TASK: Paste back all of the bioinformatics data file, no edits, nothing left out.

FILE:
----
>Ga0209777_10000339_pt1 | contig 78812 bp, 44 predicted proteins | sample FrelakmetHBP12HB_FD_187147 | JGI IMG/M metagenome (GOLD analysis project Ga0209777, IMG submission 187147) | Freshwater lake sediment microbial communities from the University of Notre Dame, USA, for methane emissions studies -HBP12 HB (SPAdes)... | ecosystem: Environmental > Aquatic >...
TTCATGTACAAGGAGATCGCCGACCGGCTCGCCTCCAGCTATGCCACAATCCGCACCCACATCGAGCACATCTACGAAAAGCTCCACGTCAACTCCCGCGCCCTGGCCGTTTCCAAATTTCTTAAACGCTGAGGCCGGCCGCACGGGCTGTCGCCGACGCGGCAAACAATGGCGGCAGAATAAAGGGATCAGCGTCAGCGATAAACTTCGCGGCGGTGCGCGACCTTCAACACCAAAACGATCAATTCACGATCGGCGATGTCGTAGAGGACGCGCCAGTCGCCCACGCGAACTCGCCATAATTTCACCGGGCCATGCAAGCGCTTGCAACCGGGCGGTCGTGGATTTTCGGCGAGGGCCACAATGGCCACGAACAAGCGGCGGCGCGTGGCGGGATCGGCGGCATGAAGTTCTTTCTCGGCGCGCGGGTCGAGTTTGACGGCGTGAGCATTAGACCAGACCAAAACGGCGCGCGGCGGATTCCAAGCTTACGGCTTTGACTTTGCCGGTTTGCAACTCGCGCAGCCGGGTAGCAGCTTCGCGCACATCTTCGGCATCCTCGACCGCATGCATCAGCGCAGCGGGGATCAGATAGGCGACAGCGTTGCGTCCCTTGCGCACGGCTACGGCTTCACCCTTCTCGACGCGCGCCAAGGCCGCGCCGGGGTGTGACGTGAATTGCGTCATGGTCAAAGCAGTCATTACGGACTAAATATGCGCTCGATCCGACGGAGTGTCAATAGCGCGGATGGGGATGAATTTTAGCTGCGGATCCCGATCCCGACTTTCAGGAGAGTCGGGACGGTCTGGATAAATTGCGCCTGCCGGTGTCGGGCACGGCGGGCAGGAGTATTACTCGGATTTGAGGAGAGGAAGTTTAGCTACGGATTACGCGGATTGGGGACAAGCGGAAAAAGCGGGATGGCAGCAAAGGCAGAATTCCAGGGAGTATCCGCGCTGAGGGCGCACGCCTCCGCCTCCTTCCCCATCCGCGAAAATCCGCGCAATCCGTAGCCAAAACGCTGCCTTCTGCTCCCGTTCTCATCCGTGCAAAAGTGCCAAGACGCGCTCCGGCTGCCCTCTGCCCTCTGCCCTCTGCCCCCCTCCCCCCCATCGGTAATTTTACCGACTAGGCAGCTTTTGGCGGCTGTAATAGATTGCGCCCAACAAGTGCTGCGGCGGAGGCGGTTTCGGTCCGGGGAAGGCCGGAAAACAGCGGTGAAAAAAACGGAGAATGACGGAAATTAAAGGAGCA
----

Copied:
>Ga0209777_10000339_pt1 | contig 78812 bp, 44 predicted proteins | sample FrelakmetHBP12HB_FD_187147 | JGI IMG/M metagenome (GOLD analysis project Ga0209777, IMG submission 187147) | Freshwater lake sediment microbial communities from the University of Notre Dame, USA, for methane emissions studies -HBP12 HB (SPAdes)... | ecosystem: Environmental > Aquatic >...
TTCATGTACAAGGAGATCGCCGACCGGCTCGCCTCCAGCTATGCCACAATCCGCACCCACATCGAGCACATCTACGAAAAGCTCCACGTCAACTCCCGCGCCCTGGCCGTTTCCAAATTTCTTAAACGCTGAGGCCGGCCGCACGGGCTGTCGCCGACGCGGCAAACAATGGCGGCAGAATAAAGGGATCAGCGTCAGCGATAAACTTCGCGGCGGTGCGCGACCTTCAACACCAAAACGATCAATTCACGATCGGCGATGTCGTAGAGGACGCGCCAGTCGCCCACGCGAACTCGCCATAATTTCACCGGGCCATGCAAGCGCTTGCAACCGGGCGGTCGTGGATTTTCGGCGAGGGCCACAATGGCCACGAACAAGCGGCGGCGCGTGGCGGGATCGGCGGCATGAAGTTCTTTCTCGGCGCGCGGGTCGAGTTTGACGGCGTGAGCATTAGACCAGACCAAAACGGCGCGCGGCGGATTCCAAGCTTACGGCTTTGACTTTGCCGGTTTGCAACTCGCGCAGCCGGGTAGCAGCTTCGCGCACATCTTCGGCATCCTCGACCGCATGCATCAGCGCAGCGGGGATCAGATAGGCGACAGCGTTGCGTCCCTTGCGCACGGCTACGGCTTCACCCTTCTCGACGCGCGCCAAGGCCGCGCCGGGGTGTGACGTGAATTGCGTCATGGTCAAAGCAGTCATTACGGACTAAATATGCGCTCGATCCGACGGAGTGTCAATAGCGCGGATGGGGATGAATTTTAGCTGCGGATCCCGATCCCGACTTTCAGGAGAGTCGGGACGGTCTGGATAAATTGCGCCTGCCGGTGTCGGGCACGGCGGGCAGGAGTATTACTCGGATTTGAGGAGAGGAAGTTTAGCTACGGATTACGCGGATTGGGGACAAGCGGAAAAAGCGGGATGGCAGCAAAGGCAGAATTCCAGGGAGTATCCGCGCTGAGGGCGCACGCCTCCGCCTCCTTCCCCATCCGCGAAAATCCGCGCAATCCGTAGCCAAAACGCTGCCTTCTGCTCCCGTTCTCATCCGTGCAAAAGTGCCAAGACGCGCTCCGGCTGCCCTCTGCCCTCTGCCCTCTGCCCCCCTCCCCCCCATCGGTAATTTTACCGACTAGGCAGCTTTTGGCGGCTGTAATAGATTGCGCCCAACAAGTGCTGCGGCGGAGGCGGTTTCGGTCCGGGGAAGGCCGGAAAACAGCGGTGAAAAAAACGGAGAATGACGGAAATTAAAGGAGCA